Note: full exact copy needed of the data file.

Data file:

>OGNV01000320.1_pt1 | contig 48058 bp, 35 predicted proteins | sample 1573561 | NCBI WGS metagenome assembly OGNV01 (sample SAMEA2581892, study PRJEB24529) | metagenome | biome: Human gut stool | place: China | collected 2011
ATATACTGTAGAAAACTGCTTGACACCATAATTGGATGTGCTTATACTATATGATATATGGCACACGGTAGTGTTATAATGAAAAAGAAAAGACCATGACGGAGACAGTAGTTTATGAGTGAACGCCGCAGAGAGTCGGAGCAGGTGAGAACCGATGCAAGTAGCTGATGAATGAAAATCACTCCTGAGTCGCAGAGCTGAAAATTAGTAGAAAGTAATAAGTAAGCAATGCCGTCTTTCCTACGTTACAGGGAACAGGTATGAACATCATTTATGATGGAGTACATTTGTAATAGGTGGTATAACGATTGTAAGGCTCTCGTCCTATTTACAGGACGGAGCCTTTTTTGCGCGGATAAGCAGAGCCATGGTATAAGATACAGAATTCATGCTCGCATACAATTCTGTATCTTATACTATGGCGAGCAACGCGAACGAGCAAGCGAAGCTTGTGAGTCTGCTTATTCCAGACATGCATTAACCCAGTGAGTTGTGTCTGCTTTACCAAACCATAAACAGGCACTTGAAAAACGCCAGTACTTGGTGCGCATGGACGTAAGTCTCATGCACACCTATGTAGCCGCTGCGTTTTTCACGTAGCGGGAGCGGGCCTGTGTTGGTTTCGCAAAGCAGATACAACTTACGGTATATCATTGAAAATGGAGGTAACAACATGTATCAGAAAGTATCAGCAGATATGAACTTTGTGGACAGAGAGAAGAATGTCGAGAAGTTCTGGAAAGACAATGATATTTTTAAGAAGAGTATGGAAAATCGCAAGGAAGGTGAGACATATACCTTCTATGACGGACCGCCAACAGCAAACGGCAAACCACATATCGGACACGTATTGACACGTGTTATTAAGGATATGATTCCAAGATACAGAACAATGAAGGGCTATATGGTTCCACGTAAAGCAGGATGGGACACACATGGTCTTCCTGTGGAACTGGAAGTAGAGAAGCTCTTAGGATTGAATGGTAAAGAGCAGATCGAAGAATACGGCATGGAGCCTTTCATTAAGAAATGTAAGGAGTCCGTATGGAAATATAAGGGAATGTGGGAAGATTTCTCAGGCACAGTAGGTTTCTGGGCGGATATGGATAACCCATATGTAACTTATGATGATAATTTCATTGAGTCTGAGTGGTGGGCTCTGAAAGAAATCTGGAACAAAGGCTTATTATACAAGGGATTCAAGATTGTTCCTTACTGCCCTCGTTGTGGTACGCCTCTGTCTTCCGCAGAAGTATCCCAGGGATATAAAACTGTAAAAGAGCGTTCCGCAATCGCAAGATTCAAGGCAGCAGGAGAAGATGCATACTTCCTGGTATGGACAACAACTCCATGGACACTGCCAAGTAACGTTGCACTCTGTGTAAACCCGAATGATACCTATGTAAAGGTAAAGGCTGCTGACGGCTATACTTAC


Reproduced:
>OGNV01000320.1_pt1 | contig 48058 bp, 35 predicted proteins | sample 1573561 | NCBI WGS metagenome assembly OGNV01 (sample SAMEA2581892, study PRJEB24529) | metagenome | biome: Human gut stool | place: China | collected 2011
ATATACTGTAGAAAACTGCTTGACACCATAATTGGATGTGCTTATACTATATGATATATGGCACACGGTAGTGTTATAATGAAAAAGAAAAGACCATGACGGAGACAGTAGTTTATGAGTGAACGCCGCAGAGAGTCGGAGCAGGTGAGAACCGATGCAAGTAGCTGATGAATGAAAATCACTCCTGAGTCGCAGAGCTGAAAATTAGTAGAAAGTAATAAGTAAGCAATGCCGTCTTTCCTACGTTACAGGGAACAGGTATGAACATCATTTATGATGGAGTACATTTGTAATAGGTGGTATAACGATTGTAAGGCTCTCGTCCTATTTACAGGACGGAGCCTTTTTTGCGCGGATAAGCAGAGCCATGGTATAAGATACAGAATTCATGCTCGCATACAATTCTGTATCTTATACTATGGCGAGCAACGCGAACGAGCAAGCGAAGCTTGTGAGTCTGCTTATTCCAGACATGCATTAACCCAGTGAGTTGTGTCTGCTTTACCAAACCATAAACAGGCACTTGAAAAACGCCAGTACTTGGTGCGCATGGACGTAAGTCTCATGCACACCTATGTAGCCGCTGCGTTTTTCACGTAGCGGGAGCGGGCCTGTGTTGGTTTCGCAAAGCAGATACAACTTACGGTATATCATTGAAAATGGAGGTAACAACATGTATCAGAAAGTATCAGCAGATATGAACTTTGTGGACAGAGAGAAGAATGTCGAGAAGTTCTGGAAAGACAATGATATTTTTAAGAAGAGTATGGAAAATCGCAAGGAAGGTGAGACATATACCTTCTATGACGGACCGCCAACAGCAAACGGCAAACCACATATCGGACACGTATTGACACGTGTTATTAAGGATATGATTCCAAGATACAGAACAATGAAGGGCTATATGGTTCCACGTAAAGCAGGATGGGACACACATGGTCTTCCTGTGGAACTGGAAGTAGAGAAGCTCTTAGGATTGAATGGTAAAGAGCAGATCGAAGAATACGGCATGGAGCCTTTCATTAAGAAATGTAAGGAGTCCGTATGGAAATATAAGGGAATGTGGGAAGATTTCTCAGGCACAGTAGGTTTCTGGGCGGATATGGATAACCCATATGTAACTTATGATGATAATTTCATTGAGTCTGAGTGGTGGGCTCTGAAAGAAATCTGGAACAAAGGCTTATTATACAAGGGATTCAAGATTGTTCCTTACTGCCCTCGTTGTGGTACGCCTCTGTCTTCCGCAGAAGTATCCCAGGGATATAAAACTGTAAAAGAGCGTTCCGCAATCGCAAGATTCAAGGCAGCAGGAGAAGATGCATACTTCCTGGTATGGACAACAACTCCATGGACACTGCCAAGTAACGTTGCACTCTGTGTAAACCCGAATGATACCTATGTAAAGGTAAAGGCTGCTGACGGCTATACTTAC